What’s science got to do with it?

By: Dee Pignéguy

Gardening, like everything else in nature, is based on cycles that are all interdependent. If you want to get on top of insects in your garden you have to know why these pests get out of control; in short, know something about the dynamics of balance.
Perhaps your plants were not healthy enough? Did you overwater? Underwater? Or transfer disease when watering using sprinklers? Were there chemical residues in your soil? Did you plant fast growing herbs amongst your vegetables as companions as they may have sucked all the goodness out of the soil?

Have you been encouraging pests by planting large areas of just one crop instead of intercropping? Intercropping and rotation help keep some diseases at bay. Did you remove diseased plants or leaves at the first sign of a problem? Is your bug covered with a water-repellent waxy coating letting sprays bounce off?

You need to look at the season and what you are trying to grow. Are you planting cool season crops like brassicas in the middle of summer when they will be heat and water stressed and at a time when the cabbage white butterfly is busy procreating?

There is no better time than now to begin your insect lifecycle education. You will discover it is not the pupae or the eggs that cause damage, but the larval stage. Larvae are vulnerable to parasites and predators such as birds, spiders, wasps, praying mantis, and their soft skin is vulnerable to osmosis. Insects often act as vectors spreading viruses with leafhoppers, aphids, white flies and mealy bugs being some of the worst offenders.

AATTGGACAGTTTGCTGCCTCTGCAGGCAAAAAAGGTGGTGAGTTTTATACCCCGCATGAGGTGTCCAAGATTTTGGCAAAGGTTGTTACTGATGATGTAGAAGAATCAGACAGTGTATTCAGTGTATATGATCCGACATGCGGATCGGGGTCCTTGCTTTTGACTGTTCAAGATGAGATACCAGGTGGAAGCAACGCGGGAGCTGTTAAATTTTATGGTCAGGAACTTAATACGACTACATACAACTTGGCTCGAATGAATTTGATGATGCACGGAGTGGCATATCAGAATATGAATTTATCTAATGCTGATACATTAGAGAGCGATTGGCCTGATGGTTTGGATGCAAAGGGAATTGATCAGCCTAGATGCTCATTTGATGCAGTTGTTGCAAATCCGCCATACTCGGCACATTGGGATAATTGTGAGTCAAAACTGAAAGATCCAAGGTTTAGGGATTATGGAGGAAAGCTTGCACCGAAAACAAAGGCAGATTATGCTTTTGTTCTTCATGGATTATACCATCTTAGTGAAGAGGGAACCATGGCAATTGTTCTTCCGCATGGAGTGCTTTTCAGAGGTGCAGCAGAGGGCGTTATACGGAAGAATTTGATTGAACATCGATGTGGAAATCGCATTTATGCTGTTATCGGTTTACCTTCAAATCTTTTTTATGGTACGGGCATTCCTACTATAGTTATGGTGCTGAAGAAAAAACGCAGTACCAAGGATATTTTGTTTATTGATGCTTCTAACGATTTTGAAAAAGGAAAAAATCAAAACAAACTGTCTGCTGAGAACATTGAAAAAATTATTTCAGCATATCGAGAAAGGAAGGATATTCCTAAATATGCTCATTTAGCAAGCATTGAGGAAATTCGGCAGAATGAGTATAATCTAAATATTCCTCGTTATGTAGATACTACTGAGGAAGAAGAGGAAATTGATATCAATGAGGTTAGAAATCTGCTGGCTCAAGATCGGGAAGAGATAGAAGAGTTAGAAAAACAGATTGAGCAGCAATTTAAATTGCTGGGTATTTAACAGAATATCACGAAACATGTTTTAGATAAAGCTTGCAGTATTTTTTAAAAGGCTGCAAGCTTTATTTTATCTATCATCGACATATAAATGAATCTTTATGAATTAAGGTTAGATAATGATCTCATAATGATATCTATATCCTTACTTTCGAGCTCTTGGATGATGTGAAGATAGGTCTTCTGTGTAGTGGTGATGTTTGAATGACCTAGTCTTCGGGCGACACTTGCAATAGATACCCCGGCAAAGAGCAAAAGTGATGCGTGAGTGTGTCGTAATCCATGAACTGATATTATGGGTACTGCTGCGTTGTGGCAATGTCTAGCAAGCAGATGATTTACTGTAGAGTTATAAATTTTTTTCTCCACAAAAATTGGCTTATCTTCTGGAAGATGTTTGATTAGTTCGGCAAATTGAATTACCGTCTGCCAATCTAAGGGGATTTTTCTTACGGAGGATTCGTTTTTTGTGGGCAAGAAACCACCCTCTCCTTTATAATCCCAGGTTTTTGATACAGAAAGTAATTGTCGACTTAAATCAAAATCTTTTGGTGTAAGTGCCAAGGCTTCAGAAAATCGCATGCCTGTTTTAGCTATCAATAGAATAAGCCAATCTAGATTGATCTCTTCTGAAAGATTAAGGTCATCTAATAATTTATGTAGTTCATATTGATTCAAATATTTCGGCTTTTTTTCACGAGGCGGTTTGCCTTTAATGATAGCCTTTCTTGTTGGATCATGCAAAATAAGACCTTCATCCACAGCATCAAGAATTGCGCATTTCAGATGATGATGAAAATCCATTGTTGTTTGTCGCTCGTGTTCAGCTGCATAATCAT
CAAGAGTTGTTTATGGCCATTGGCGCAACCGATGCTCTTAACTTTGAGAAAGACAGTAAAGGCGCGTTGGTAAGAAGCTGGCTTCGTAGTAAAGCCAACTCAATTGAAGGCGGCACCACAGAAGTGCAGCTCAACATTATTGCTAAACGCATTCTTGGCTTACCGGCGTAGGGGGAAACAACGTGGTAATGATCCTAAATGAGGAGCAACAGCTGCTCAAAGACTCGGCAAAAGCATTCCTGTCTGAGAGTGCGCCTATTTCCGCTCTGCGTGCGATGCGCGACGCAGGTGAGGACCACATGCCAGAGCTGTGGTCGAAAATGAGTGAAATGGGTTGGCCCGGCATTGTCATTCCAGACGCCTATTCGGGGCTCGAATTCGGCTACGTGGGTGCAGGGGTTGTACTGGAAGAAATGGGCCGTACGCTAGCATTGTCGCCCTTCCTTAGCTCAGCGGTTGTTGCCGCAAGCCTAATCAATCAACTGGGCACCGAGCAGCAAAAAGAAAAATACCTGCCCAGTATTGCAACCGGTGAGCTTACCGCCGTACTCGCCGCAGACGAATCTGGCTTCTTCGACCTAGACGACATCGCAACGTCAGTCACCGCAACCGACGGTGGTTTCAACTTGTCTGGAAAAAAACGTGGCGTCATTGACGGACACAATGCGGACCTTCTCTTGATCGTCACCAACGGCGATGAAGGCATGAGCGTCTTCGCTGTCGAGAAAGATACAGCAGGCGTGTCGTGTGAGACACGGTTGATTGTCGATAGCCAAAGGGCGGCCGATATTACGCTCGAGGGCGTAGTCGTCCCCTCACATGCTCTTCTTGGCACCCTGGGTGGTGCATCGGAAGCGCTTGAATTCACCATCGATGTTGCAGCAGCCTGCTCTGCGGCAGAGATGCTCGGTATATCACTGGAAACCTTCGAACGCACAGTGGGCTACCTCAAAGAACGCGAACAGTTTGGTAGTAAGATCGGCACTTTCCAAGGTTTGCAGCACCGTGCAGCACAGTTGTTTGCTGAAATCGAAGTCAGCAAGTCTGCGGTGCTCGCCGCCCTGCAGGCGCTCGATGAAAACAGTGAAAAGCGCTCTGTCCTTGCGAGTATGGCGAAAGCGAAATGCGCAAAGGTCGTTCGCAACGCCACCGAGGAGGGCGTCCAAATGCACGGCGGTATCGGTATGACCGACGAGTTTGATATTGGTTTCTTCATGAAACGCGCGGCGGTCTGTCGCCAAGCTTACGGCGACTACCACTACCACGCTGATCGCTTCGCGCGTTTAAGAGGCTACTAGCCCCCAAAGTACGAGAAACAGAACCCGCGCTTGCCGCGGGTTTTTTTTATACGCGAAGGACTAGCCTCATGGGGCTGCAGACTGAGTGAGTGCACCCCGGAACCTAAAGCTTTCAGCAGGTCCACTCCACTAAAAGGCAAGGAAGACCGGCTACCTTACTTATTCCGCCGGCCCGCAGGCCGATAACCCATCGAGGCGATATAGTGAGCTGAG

It is true that plants have evolved chemical defenses against insects, making chemicals that are detrimental to some of them. Plants even produce insect hormones that can cause developmental abnormalities. But in nature everything evolves and changes, and insects have also evolved mechanisms to detect and avoid plants with defenses. Luckily for gardeners working with small gardens there is no bug that eats everything, and a diversity of plants encourages a good mix of insects to help the predator-prey cycle work.
Organic plant protection requires more than pest repelling plants or homemade sprays or for that matter commercial chemical sprays. Even organic sprays such as garlic can cause problems in the garden eco-system if used constantly.

However, at the end of the day you need to discover the science behind insect lifestyles and how minerals help keep plants healthy if you want to have better control of pests and diseases in your garden.

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